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Bjelke-Petersen on Medicare – “Joh: The Life and Political Adventures of Johannes Bjelke-Petersen”, Hugh Lunn

October 11th, 2012 · Comments Off on Bjelke-Petersen on Medicare – “Joh: The Life and Political Adventures of Johannes Bjelke-Petersen”, Hugh Lunn · Health Policy, Policy, Political Communication, Politics, Queensland

Mr Speaker, Throughout history, man has had to cope with many disasters. Some of these disasters have become household names – the Biblical Flood, the eruption of Vesuvius that destroyed Pompeii, the Titanic. Well, as from Friday we can add another monumental disaster that will affect every household in Queensland and the rest of Australia […]

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Queensland Decentralisation – “Joh: The Life and Political Adventures of Johannes Bjelke-Petersen”, Hugh Lunn

October 4th, 2012 · Comments Off on Queensland Decentralisation – “Joh: The Life and Political Adventures of Johannes Bjelke-Petersen”, Hugh Lunn · Policy, Queensland

There are special needs in Queensland, and many of these arise from the problems of decentralisation. Ten of Australia’s twenty-four most populous cities are in this state, and more people live outside Brisbane in Queensland than live in the whole of South Australia or Western Australia (1,250,000 in 1977). It is true that Western Australia […]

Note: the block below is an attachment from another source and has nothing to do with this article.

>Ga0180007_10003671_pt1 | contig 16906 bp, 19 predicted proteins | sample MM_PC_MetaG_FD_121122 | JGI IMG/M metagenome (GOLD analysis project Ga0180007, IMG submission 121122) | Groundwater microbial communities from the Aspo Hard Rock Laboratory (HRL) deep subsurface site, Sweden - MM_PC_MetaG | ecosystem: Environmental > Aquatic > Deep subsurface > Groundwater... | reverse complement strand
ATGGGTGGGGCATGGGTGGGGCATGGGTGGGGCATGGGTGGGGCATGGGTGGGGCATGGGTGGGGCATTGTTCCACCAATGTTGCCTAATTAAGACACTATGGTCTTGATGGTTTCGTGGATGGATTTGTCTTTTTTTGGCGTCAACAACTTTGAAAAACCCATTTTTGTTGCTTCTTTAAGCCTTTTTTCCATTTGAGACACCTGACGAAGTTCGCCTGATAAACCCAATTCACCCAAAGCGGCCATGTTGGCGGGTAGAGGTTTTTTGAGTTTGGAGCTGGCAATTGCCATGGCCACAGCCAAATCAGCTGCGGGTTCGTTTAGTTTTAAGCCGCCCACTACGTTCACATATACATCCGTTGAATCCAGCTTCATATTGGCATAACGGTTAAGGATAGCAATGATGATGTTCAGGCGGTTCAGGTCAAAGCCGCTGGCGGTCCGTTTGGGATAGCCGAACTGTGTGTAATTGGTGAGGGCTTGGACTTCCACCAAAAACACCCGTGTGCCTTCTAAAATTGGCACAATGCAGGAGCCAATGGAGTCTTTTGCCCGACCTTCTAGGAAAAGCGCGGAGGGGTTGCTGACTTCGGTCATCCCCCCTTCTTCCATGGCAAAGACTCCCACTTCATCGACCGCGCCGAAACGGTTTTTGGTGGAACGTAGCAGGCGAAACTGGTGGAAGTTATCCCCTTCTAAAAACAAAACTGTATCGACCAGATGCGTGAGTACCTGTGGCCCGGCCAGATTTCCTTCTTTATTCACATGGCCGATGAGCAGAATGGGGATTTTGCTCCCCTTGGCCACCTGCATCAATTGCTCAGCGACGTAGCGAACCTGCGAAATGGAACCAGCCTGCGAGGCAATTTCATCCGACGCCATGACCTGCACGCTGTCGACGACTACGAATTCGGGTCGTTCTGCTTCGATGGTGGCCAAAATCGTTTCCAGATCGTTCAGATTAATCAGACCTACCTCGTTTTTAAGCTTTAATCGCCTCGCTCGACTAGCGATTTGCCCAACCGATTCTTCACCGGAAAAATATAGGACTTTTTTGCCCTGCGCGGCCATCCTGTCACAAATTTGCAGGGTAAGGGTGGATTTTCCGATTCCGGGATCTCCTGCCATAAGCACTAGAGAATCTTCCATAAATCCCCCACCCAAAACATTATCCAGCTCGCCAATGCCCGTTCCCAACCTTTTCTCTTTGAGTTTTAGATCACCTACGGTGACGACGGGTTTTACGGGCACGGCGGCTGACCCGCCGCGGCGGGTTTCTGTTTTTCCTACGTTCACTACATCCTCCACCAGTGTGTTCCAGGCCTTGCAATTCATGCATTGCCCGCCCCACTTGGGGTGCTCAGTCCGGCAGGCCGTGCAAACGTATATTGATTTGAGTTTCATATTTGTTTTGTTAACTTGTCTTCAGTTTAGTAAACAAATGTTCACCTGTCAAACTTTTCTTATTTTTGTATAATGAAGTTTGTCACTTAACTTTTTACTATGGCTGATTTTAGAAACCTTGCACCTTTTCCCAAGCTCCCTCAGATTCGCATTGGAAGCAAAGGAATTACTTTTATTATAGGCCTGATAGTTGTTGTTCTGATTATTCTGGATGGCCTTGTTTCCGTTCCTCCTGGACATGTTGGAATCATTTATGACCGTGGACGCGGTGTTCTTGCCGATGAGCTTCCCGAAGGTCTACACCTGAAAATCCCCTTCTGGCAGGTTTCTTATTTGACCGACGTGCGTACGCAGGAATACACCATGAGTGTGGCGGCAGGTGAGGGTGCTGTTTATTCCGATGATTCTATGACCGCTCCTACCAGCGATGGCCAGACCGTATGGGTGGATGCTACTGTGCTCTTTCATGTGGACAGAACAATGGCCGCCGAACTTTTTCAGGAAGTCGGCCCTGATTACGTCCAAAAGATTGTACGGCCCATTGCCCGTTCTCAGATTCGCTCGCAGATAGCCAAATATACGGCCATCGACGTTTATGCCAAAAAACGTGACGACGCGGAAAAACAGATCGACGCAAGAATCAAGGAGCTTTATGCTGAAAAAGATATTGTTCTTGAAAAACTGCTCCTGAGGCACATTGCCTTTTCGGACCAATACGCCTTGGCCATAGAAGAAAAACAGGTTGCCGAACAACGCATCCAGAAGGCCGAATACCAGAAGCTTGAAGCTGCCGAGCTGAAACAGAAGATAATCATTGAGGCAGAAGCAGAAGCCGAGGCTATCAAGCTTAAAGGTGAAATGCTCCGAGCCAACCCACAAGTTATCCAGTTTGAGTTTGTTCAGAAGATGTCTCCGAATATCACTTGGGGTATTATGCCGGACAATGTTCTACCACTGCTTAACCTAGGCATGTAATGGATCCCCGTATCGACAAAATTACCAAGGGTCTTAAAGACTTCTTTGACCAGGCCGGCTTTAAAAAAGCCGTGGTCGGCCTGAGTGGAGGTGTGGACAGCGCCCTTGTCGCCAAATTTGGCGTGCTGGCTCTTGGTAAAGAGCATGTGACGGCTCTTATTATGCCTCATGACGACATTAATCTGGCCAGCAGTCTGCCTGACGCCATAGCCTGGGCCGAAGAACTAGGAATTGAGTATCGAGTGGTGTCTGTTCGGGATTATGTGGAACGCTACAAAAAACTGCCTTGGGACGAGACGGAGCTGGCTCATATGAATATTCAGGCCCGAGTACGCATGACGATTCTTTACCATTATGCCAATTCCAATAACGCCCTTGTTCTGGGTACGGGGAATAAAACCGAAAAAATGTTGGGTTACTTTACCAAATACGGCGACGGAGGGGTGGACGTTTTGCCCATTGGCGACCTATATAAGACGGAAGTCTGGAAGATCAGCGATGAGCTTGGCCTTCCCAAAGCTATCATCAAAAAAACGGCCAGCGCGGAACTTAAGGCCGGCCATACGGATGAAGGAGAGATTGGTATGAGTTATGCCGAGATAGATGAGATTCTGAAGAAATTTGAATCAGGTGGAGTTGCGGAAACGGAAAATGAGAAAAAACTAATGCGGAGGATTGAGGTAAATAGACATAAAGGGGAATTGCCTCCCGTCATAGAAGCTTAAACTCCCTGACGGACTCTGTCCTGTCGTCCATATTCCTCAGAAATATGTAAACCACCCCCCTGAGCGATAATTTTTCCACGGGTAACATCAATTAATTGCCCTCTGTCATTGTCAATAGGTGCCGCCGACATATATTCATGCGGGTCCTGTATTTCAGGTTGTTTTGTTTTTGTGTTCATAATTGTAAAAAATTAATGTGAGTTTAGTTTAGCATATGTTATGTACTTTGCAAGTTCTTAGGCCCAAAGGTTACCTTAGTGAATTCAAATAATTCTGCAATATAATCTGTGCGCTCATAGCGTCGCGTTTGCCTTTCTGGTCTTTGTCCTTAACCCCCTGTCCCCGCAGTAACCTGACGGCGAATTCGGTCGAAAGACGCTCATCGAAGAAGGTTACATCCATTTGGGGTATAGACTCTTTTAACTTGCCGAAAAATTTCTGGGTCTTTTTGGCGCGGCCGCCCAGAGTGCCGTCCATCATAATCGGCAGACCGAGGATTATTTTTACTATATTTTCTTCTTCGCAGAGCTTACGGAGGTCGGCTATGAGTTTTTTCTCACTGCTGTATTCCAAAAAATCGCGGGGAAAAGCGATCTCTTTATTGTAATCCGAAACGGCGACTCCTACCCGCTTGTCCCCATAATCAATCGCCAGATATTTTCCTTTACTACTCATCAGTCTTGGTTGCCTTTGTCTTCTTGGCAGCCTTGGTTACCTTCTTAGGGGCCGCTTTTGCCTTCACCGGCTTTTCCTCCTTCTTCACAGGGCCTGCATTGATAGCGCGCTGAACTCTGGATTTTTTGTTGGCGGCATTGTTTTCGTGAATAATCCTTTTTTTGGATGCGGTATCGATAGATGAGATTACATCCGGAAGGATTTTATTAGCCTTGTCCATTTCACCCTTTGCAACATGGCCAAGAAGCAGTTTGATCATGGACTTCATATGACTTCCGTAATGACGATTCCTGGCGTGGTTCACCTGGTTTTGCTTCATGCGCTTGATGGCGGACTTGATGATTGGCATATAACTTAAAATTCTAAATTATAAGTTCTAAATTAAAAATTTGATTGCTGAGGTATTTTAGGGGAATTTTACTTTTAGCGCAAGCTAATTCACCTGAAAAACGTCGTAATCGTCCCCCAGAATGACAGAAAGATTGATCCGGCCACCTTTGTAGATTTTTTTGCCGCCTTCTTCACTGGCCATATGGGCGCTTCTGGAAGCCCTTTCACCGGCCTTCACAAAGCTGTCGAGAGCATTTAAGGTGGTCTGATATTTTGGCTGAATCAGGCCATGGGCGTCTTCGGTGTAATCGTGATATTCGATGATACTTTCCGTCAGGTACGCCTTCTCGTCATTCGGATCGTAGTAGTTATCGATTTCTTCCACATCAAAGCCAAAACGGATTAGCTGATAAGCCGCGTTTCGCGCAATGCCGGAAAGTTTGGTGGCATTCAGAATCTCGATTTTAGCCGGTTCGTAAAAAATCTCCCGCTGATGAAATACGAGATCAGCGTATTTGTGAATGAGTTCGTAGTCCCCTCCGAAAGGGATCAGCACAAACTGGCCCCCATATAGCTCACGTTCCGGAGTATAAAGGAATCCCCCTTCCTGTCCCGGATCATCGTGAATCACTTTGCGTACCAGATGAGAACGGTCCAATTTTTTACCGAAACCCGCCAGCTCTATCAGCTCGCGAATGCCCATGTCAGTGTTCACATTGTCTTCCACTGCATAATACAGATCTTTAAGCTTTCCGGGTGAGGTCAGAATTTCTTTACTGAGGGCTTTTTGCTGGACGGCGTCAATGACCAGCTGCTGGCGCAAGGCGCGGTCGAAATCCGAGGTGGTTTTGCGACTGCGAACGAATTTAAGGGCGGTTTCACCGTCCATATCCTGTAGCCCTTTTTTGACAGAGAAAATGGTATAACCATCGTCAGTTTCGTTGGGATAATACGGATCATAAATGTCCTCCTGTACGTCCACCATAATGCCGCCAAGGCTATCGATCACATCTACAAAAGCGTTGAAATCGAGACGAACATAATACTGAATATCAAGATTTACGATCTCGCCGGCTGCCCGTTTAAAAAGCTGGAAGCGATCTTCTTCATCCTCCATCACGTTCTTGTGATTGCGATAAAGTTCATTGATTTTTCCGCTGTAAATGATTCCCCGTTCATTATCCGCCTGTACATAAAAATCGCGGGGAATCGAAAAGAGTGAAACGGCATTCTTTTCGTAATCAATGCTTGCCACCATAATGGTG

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Folks don’t listen to you when your voice is low and patient and you stop them in the hot sun and make them do arithmetic – “All the King’s Men” – Robert Penn Warren 

June 27th, 2012 · Comments Off on Folks don’t listen to you when your voice is low and patient and you stop them in the hot sun and make them do arithmetic – “All the King’s Men” – Robert Penn Warren  · Campaigning, Policy, Political Communication, Politics, Progressive Politics

You could see Willie standing on a street corner, sweating through his seersucker suit, with his hair down in his eyes, holding an old enveloped in one hand and a pencil in the other, working out figures to explain what he was squaking about, but folks don’t listen to you when your voice is low […]

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The Bank is Something Else Than Men – “The Grapes of Wrath” – John Steinbeck 

June 14th, 2012 · Comments Off on The Bank is Something Else Than Men – “The Grapes of Wrath” – John Steinbeck  · Economics, Policy, Politics, Quotes

The bank is something else than men. It happens that every man in a bank hates what the bank does, and yet the bank does it. The bank is something more than men, I tell you. It’s the monster. Men made it, but they can’t control it.

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The ‘Abominable “No” Man’ – “Inside the Canberra Press Gallery: Life in the Wedding Cake of Old Parliament House” – Rob Chalmers

May 26th, 2012 · Comments Off on The ‘Abominable “No” Man’ – “Inside the Canberra Press Gallery: Life in the Wedding Cake of Old Parliament House” – Rob Chalmers · Economics, Policy, Politics, Quotes

The more influential businesspeople did not turn up at the front counter in William Street; they went to Canberra to see the Minister for Agriculture and Commerce, McEwen. What they did not know was that McEwen would have made up his mind in advance of seeing any delegation whether he could revise a licensing decision […]